And the Award for Rookie of the Year Goes to…

During the final week of the season, the Standing Room Only guys are giving their predictions for this year’s award winners. Yesterday, Scott told us who he thinks deserves Manager of the Year. Today, let’s look at the tough race for Rookie of the Year.

And the Award for Rookie of the Year in the American League goes to…

Shohei Ohtani, Angels

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Ohtani was the big export out of Japan last off-season. The whole baseball world was raving about the 23 year-old. “He is the Japanese Babe Ruth!” “But how will he adjust to Major League pitchers?” “Can his body last a full season of hitting and pitching?” While Shohei Ohtani’s first season wasn’t fully up to his standards, he still had a Rookie of the Year-type season. He is the only player in MLB history to hit 20 home runs and strike out 50 batters. While he couldn’t stay healthy on the mound, his bat stayed hot all season. The loss of Albert Pujols for the rest of the season opened up regular at-bats for Ohtani to show his stuff.

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As of September 25th, Ohtani has a .280 batting average with 21 home runs and 56 RBIs with just over 300 at-bats under his belt after missing time with a torn ligament in his right elbow. On the mound, he finished with a 3.31 ERA with 63 strikeouts in 10 starts. While that’s a small sample size, he routinely showed a blistering fastball in the upper 90s with a devastating slider.  With the news that he is opting for Tommy John Surgery, it will be at least until 2020 when we see him on the mound again.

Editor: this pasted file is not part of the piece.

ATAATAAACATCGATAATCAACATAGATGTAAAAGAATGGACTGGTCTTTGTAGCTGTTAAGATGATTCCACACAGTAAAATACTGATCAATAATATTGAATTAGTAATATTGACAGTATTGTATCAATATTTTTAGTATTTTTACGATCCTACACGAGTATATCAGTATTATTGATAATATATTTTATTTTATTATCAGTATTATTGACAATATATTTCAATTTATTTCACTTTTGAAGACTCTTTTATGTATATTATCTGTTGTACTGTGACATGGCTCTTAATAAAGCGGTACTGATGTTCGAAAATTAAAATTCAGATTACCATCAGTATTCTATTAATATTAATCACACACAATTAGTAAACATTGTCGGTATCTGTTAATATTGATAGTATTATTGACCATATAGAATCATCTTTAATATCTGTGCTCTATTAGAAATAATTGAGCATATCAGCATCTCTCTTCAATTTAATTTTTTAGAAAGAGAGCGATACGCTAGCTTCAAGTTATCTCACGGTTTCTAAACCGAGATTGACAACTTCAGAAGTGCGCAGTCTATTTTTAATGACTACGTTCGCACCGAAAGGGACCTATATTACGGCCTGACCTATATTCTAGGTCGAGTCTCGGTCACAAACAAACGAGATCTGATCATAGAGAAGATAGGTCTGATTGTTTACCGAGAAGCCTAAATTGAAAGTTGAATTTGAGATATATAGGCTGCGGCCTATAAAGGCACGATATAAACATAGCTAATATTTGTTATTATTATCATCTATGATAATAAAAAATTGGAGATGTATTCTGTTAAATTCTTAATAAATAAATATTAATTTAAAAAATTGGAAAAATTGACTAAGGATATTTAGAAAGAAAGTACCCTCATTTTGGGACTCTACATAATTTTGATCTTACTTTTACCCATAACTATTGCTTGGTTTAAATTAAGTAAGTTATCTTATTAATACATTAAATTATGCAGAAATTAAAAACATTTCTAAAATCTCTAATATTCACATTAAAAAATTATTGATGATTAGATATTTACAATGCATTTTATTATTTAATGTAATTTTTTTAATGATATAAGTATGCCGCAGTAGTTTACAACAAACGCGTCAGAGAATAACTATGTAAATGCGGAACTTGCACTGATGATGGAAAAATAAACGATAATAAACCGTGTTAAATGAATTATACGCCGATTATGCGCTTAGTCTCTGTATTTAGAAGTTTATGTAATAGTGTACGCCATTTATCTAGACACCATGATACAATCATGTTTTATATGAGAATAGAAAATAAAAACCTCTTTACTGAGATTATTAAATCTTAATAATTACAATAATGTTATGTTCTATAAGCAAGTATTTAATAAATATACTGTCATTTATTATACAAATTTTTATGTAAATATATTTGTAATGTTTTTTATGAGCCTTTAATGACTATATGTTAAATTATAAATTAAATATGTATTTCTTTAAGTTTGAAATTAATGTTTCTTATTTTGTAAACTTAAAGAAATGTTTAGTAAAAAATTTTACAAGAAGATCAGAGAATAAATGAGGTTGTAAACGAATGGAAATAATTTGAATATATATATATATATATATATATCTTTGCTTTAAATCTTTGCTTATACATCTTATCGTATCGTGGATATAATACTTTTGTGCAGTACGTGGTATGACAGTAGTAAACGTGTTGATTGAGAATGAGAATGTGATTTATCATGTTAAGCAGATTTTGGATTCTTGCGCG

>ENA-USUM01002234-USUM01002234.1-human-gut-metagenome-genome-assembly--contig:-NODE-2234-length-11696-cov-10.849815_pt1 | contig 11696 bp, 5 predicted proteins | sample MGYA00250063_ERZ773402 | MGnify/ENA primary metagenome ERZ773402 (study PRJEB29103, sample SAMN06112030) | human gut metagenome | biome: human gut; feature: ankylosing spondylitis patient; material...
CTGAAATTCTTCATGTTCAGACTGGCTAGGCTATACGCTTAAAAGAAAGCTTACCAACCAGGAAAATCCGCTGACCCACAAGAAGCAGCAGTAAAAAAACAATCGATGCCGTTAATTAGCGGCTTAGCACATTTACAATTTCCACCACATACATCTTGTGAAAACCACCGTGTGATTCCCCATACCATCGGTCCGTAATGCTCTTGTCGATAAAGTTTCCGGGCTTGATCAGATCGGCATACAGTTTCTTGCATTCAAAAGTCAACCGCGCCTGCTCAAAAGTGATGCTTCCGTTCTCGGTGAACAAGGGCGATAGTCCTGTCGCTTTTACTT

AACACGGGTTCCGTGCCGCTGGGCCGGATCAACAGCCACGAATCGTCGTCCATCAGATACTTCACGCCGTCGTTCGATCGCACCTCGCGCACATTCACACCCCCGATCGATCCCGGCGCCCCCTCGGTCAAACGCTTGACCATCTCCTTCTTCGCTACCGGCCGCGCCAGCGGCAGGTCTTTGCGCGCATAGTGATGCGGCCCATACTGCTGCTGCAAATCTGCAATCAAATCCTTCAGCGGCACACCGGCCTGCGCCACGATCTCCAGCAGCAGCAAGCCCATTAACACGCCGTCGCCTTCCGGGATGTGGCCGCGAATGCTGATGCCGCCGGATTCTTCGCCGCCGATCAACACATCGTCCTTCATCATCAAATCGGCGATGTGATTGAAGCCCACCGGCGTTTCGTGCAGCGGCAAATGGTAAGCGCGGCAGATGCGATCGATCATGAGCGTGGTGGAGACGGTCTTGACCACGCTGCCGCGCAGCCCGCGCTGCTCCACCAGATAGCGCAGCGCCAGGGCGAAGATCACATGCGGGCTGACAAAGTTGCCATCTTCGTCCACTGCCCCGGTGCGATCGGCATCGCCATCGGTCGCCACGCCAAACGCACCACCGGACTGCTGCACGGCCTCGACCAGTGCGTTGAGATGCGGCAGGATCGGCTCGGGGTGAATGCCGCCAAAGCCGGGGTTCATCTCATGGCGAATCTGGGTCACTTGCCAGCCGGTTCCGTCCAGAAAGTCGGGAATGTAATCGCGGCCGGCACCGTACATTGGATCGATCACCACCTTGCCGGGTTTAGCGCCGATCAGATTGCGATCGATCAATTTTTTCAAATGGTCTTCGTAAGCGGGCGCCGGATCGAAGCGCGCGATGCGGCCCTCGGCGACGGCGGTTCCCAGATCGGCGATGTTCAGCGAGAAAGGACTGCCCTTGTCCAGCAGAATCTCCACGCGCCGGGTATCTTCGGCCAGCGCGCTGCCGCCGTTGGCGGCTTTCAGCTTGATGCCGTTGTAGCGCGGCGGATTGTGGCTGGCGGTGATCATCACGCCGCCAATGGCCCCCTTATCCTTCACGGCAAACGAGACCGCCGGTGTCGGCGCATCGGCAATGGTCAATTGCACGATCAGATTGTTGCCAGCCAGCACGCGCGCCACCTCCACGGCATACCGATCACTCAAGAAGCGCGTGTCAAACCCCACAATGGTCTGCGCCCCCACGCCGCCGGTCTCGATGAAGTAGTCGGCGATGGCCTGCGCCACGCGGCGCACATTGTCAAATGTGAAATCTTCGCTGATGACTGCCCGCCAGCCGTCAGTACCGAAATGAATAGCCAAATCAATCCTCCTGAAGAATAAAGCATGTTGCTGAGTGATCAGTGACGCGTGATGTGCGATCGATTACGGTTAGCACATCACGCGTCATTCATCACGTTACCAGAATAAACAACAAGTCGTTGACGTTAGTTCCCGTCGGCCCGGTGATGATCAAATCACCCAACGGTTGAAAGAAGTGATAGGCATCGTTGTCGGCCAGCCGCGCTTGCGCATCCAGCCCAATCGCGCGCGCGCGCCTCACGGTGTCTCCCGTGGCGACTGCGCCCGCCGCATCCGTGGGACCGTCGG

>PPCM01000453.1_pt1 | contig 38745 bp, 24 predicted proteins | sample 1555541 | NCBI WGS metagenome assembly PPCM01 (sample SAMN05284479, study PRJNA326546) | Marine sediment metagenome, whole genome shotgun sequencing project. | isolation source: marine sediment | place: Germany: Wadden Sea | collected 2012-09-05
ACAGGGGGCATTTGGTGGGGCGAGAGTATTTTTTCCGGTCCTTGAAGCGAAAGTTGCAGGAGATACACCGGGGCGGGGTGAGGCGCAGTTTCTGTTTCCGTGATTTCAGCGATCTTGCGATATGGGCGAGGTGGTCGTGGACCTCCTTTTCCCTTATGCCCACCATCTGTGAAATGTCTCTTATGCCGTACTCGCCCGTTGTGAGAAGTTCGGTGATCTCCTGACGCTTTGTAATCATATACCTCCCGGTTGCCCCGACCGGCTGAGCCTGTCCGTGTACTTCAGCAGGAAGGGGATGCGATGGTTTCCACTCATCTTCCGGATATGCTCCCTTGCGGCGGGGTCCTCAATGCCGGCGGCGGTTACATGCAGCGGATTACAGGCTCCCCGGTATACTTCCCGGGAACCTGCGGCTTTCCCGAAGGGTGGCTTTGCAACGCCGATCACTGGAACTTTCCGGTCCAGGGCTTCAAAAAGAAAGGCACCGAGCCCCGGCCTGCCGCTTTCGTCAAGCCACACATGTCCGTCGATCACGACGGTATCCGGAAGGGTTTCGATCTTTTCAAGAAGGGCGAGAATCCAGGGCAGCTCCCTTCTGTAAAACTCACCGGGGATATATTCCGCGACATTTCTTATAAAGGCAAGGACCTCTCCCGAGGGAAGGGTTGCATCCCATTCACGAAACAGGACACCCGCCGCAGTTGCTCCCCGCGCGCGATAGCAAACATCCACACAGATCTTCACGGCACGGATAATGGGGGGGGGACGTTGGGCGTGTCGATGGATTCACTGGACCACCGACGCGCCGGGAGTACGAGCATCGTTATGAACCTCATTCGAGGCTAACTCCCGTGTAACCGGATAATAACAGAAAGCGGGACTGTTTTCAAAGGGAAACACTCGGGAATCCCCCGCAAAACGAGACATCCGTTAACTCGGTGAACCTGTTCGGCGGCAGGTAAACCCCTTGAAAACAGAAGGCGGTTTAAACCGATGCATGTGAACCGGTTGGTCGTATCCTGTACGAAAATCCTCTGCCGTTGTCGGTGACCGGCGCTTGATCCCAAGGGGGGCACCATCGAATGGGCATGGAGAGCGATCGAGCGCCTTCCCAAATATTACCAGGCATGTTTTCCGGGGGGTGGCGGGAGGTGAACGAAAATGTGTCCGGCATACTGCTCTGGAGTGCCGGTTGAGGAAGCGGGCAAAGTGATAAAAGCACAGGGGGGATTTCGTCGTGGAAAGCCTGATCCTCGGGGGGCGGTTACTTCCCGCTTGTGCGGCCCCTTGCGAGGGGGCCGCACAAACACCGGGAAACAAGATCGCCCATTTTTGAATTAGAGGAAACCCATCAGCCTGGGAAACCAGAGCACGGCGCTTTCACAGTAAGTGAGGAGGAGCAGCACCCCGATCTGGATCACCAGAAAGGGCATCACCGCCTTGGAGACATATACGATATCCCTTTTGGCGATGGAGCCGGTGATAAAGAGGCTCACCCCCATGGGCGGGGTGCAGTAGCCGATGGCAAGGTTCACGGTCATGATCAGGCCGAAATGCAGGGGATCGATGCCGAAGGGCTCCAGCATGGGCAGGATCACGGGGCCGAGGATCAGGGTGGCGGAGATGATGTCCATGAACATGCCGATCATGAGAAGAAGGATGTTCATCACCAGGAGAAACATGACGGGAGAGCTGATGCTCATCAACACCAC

While his numbers are good, it is not the overall dominating numbers that make him a stand alone Rookie of the Year candidate. What puts him over the top for me is the fact that he was doing something we have not seen in this generation at a high level. The sky is the limit for this guy when he is healthy and he is this year’s Rookie of the Year.

Commiserations to Miguel Andujar and Gleyber Torres.

And the Award for Rookie of the Year in the National League is…

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Ronald Acuna Jr., Braves

Acuna is a part of the youth movement in Atlanta that unexpectedly captured the NL East crown. He has been on a roll since being moved to the leadoff spot, which has put him over the top for my NL Rookie of the Year vote. Overall, as of September 25th, Acuna is batting .289 with 26 home runs, 58 RBIs, and a Wins Above Replacement rating (from Baseball-Reference) of 4.1. When you combine that with his speed (he has 15 stolen bases on the year) and solid defense in the big outfield of Suntrust Park, Acuna is the real deal.

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When you compare him to other rookies, Ronald Acuna Jr. is only the 10th rookie in history to have at least 25 home runs and 15 home runs in his first season. He has been able to make the adjustments. Ever since he has moved to the leadoff spot, he has a 1.053 OPS, with 14 doubles and 19 homers while helping the Braves get on a roll and take over the NL East.

When it is all said and done, the NL Rookie of the Year Race is a lot closer than in the AL with Juan Soto breathing down Acuna’s neck. I fully believe, however, that the strong finish to the season Acuna has had, the fact that the Braves punched their ticket to the postseason with Acuna’s help, and the energy he brings to the game will be more than enough to get him over the hump.

Commiserations to Juan Soto and Walker Buehler. 

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